We Tested Three Methods for Removing Tomato Sauce Stains and This One Won Out

We Tested Three Methods for Removing Tomato Sauce Stains and This One Won Out

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Brittney Morgan
Oct 8, 2017
(Image credit: Apartment Therapy )

No matter how careful you are, tomato sauce always has a sneaky way of making it onto your favorite shirt. It's like spaghetti can never just stay on your fork, and fries really can't hold their ketchup. Even when you think you've managed to escape a pasta dinner without a single stain, you'll inevitably find one later. And while it's possible to get them out, taking on those greasy, orange spots is such a pain, and not every method works as well as you'd like it to.

So, we tested out three different methods of getting out stubborn tomato sauce stains, pitting two internet-popular home remedies against a commercial product dedicated to removing messy food stains. Here's what we tried:

(Image credit: Apartment Therapy )

Method 1: Salt & Baking Soda

Salt and baking soda are two items that just about everyone has on-hand at all times and that frequently come in handy for stain removal, so I was hopeful that this method—the simplest of the home remedies—would win out. For this method, all you need is salt, baking soda, and water. Just mix equal parts of salt and baking soda in a dish, and add a little bit of water to form a paste. After that, rub the paste into the stain, then launder as usual.

Method 2: Dish Detergent, Ice & Vinegar

Another home remedy made up of ingredients everyone has in their pantry (or in this case, freezer, too), this method requires dish detergent, white vinegar and ice. I'll be honest, this one seemed unnecessarily complicated, but I figured it would work—dish detergent typically works great on greasy stains, and vinegar comes in handy for just about everything. I wasn't sure what impact the ice would have, but I figured it couldn't hurt.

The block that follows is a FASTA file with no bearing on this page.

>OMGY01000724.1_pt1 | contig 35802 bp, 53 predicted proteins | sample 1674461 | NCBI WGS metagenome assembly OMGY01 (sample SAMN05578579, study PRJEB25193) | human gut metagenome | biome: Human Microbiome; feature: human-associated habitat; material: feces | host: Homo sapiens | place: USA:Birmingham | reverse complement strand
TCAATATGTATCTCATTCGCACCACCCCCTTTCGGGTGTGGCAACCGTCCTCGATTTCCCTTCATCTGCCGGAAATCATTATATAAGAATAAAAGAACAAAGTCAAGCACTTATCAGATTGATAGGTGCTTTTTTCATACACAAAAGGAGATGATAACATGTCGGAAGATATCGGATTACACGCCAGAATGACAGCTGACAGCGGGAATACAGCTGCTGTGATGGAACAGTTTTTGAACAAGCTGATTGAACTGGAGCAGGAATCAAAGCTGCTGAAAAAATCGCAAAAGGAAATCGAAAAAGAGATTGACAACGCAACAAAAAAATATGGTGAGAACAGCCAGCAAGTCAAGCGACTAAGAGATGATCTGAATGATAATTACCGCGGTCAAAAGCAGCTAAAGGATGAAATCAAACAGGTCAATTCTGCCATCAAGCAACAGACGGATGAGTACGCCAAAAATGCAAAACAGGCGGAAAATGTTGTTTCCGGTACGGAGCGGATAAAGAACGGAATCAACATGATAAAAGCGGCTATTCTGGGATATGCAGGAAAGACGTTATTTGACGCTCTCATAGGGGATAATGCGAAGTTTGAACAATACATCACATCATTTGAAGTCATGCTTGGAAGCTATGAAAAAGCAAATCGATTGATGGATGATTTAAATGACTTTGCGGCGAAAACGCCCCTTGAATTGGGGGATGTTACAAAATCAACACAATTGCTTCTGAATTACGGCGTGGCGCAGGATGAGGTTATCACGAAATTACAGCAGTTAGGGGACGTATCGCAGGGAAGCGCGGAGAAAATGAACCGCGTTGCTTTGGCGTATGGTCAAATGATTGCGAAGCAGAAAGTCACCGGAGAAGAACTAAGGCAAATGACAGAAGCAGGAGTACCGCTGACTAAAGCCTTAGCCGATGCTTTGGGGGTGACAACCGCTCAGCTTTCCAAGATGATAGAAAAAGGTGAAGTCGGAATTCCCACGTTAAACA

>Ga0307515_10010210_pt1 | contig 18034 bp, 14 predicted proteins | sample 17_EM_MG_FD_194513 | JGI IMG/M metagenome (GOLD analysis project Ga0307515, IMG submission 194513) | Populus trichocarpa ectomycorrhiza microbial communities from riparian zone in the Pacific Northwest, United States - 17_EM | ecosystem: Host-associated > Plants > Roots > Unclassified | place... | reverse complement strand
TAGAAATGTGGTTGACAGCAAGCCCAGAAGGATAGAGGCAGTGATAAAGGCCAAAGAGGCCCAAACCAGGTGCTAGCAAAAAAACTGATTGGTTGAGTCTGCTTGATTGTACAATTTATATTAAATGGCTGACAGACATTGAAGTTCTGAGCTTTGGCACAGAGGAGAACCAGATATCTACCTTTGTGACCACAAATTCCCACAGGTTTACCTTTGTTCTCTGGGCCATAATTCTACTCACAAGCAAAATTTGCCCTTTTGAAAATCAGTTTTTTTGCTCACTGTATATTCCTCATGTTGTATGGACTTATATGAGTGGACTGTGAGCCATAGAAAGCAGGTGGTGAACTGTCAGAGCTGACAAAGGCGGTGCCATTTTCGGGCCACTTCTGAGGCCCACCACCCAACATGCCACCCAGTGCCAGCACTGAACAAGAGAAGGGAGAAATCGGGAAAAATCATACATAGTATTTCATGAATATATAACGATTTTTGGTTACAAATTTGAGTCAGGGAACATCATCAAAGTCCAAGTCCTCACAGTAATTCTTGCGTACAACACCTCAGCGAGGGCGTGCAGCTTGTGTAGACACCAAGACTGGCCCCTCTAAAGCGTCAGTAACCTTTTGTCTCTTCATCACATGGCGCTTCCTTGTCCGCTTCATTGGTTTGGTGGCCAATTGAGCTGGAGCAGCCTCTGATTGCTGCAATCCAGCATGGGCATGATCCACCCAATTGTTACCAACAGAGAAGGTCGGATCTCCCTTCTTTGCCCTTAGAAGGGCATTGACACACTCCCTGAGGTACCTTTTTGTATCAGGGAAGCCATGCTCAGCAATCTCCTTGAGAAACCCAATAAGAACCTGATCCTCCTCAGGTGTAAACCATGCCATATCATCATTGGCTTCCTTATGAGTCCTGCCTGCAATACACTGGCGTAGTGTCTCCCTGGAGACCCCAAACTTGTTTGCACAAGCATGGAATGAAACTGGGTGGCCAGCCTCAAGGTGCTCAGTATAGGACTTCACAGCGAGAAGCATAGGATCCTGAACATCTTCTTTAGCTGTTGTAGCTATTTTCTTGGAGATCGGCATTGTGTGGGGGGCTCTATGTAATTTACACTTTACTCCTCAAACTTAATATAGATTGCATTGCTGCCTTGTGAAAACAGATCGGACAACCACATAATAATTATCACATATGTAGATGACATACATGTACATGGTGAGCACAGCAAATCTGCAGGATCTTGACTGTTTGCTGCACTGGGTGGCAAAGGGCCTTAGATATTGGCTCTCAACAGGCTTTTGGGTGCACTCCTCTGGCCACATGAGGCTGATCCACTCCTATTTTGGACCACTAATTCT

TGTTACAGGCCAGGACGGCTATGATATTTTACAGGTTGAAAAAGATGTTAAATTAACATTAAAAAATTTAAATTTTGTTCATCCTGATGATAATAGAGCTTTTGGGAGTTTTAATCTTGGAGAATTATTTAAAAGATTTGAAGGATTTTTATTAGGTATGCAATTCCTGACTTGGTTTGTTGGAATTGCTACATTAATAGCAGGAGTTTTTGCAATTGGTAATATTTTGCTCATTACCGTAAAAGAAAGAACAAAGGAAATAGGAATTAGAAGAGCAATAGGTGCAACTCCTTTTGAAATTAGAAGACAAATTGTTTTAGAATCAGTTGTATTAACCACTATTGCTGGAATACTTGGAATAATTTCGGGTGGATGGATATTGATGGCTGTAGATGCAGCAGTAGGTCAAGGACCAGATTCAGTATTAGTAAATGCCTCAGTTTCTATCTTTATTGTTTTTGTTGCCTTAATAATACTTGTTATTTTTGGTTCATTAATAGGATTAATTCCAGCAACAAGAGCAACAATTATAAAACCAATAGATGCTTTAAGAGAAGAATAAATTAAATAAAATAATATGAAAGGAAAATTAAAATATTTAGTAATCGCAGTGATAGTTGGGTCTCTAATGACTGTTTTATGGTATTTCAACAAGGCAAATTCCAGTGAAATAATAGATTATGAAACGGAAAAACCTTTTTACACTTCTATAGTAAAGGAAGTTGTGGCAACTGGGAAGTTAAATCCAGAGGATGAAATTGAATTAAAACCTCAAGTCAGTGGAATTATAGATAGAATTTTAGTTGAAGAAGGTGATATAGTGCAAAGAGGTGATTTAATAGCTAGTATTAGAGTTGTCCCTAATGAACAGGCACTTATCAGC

We tested this method by applying dish detergent to the stain, then rubbing it in with an ice cube. Afterwards, the stain had faded but not fully come out, so we blotted the stain with vinegar and a clean cloth as per the instructions, then laundered as usual.

Method 3: Miss Mouth's Messy Eater Stain Treater

Up against our two home remedies was Miss Mouth's Messy Eater Stain Treater (available on Amazon), a stain removing spray marketed as "mom's ultimate defense for powerful stain removal against stains caused by messy eaters." It's specifically designed for food stains—including ketchup and tomato stains—and while I was skeptical, there were positive reviews all over the internet that made me think it just might work. To use Miss Mouth's stain remover, just spray the product onto the stain, blot it with a clean cloth, and launder as usual.

(Image credit: Apartment Therapy )

The Winner:

While all of these methods worked to some degree, there was one clear, stain-free winner that stuck out: Method 2. Our tomato stains were no match for the dish detergent, ice and vinegar combo, which is really not all that surprising—dish detergent is usually my go-to for food stains, and vinegar always seems to fix just about anything.

The baking soda and salt method, which I had similarly high hopes for, was the least effective of the bunch, although it did fade the stain quite a bit. And that leaves Miss Mouth's Messy Eater Stain Treater squarely in second place—it definitely faded the stain, but didn't quite get rid of it completely.

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